Kunya Barrow, Somalia
Kunya Barrow, Somalia

PENTAGON - The U.S. military has conducted a strike against al-Shabab militants in southern Somalia, officials tell VOA.

"We are currently assessing the results of the operation, and will provide additional information as appropriate," U.S. Africa Command (AFRICOM) spokesman Chuck Prichard said Monday.

Local sources said the strike on Sunday targeted vehicles in Kunya Barrow, in the lower Shabelle region. Sources also said the strike was conducted against a high-ranking al-Shabab militant, without going into further detail.

After the strike, U.S. AFRICOM said its forces "remain committed to supporting the federal government of Somalia, the Somali National Army and our AMISOM partners in defeating al-Shabab and establishing a safe and secure environment in Somalia."

AMISOM soldiers and armored vehicles pass a woman
AMISOM soldiers and armored vehicles pass a woman riding a cart during a patrol at a village outside Mogadishu, Sept. 19, 2016. (Photo: J. Patinkin/VOA)

The strike comes about two months after a Navy SEAL was killed during an operation against al-Shabab militants in Somalia, the first U.S. service member killed in the war-torn country since the battle in 1993 that inspired the movie "Black Hawk Down."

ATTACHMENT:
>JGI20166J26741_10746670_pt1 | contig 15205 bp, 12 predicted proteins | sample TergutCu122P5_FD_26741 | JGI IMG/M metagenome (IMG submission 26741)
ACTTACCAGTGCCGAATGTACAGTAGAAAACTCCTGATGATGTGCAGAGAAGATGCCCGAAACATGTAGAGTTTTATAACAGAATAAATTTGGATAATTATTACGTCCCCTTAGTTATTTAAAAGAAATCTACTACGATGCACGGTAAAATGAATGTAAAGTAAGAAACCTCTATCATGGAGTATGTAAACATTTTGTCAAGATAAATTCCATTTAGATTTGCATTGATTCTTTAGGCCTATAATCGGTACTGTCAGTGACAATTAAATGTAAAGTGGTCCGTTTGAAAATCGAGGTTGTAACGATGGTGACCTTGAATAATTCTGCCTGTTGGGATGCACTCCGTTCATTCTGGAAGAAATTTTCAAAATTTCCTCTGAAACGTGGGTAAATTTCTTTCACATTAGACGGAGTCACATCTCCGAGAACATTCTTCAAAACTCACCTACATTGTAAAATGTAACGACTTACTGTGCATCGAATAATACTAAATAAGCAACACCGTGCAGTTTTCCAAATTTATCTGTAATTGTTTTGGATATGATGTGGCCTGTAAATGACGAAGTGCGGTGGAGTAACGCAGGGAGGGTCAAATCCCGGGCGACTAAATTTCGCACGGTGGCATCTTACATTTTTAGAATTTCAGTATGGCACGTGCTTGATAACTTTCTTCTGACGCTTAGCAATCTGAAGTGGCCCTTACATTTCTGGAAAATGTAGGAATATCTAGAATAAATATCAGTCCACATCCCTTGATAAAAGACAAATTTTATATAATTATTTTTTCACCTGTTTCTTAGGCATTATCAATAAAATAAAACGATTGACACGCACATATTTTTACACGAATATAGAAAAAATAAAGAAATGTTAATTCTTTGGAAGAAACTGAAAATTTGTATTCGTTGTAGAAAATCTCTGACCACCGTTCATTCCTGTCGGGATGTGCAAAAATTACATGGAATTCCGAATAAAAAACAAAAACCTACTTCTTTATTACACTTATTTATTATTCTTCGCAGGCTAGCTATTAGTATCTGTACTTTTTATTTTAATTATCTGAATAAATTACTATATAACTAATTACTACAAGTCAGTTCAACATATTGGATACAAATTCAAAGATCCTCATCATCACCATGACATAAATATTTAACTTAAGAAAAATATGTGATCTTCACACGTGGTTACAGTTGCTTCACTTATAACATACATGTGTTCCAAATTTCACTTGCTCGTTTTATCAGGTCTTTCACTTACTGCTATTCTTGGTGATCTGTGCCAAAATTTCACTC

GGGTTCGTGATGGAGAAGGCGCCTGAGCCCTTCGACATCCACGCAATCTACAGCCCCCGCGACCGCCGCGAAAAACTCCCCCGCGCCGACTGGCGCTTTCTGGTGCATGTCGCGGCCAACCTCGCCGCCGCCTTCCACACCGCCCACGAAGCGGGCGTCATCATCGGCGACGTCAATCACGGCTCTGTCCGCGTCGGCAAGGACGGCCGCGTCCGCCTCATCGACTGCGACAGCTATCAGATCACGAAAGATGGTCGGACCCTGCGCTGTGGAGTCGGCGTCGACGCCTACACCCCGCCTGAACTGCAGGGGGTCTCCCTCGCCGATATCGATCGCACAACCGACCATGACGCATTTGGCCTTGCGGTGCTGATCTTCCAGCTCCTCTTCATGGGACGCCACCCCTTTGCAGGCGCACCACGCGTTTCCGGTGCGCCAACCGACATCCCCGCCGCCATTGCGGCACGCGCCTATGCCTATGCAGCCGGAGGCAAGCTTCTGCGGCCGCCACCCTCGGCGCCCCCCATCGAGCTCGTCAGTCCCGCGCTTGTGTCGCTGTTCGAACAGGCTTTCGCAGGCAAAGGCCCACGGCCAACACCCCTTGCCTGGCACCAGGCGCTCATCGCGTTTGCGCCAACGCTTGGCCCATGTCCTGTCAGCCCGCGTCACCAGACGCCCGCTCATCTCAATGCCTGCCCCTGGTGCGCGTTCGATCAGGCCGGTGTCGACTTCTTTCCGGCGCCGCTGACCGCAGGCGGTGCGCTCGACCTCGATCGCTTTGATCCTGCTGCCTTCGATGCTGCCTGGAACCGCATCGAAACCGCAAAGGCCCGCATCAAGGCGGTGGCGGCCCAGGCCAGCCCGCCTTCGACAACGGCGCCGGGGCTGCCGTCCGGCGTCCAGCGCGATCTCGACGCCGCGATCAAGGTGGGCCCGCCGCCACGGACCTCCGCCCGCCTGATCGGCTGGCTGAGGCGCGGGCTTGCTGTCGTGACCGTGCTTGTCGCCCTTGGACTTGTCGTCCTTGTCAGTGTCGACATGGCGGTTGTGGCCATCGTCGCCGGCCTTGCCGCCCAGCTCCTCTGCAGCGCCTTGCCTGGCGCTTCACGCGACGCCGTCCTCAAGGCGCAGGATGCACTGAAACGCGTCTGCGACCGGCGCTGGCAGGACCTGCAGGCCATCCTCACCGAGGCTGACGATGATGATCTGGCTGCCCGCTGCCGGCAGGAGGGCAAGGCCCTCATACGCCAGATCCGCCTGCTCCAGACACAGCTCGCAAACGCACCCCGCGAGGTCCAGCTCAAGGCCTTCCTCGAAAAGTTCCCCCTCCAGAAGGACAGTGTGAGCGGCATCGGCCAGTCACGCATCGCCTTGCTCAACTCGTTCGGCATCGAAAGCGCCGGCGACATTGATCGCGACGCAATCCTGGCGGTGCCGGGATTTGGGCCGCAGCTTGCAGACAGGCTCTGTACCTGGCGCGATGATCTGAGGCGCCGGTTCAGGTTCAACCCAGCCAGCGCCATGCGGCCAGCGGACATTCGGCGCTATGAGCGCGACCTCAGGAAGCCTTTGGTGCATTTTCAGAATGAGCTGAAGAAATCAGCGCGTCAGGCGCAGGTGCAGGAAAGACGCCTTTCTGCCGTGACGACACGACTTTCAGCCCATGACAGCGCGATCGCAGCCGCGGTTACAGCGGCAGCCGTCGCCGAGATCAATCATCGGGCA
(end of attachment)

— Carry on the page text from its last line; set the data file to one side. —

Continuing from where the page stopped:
Senior Chief Special Warfare Operator Kyle Milliken was killed on May 5 by small arms fire near Barii, Somalia, approximately 65 kilometers west of Mogadishu, during an advise-and-assist mission alongside members of the Somali National Army.

"This was a Somali mission," Pentagon spokesman Navy Capt. Jeff Davis told reporters. "We were operating in support of them."

Davis said the mission targeted a compound that had been associated with attacks on a nearby facilities used by the U.S. and Somali military.

"We helped bring them in with our aircraft, and we were there maintaining a distance back as they conducted the operation. That’s when our forces came under fire," Davis said.
Eight al-Shabab militants were killed in that operation, an official told VOA's Somali service, adding that the soldiers had likely seized radio station equipment.

VOA's Harun Maruf contributed to this report.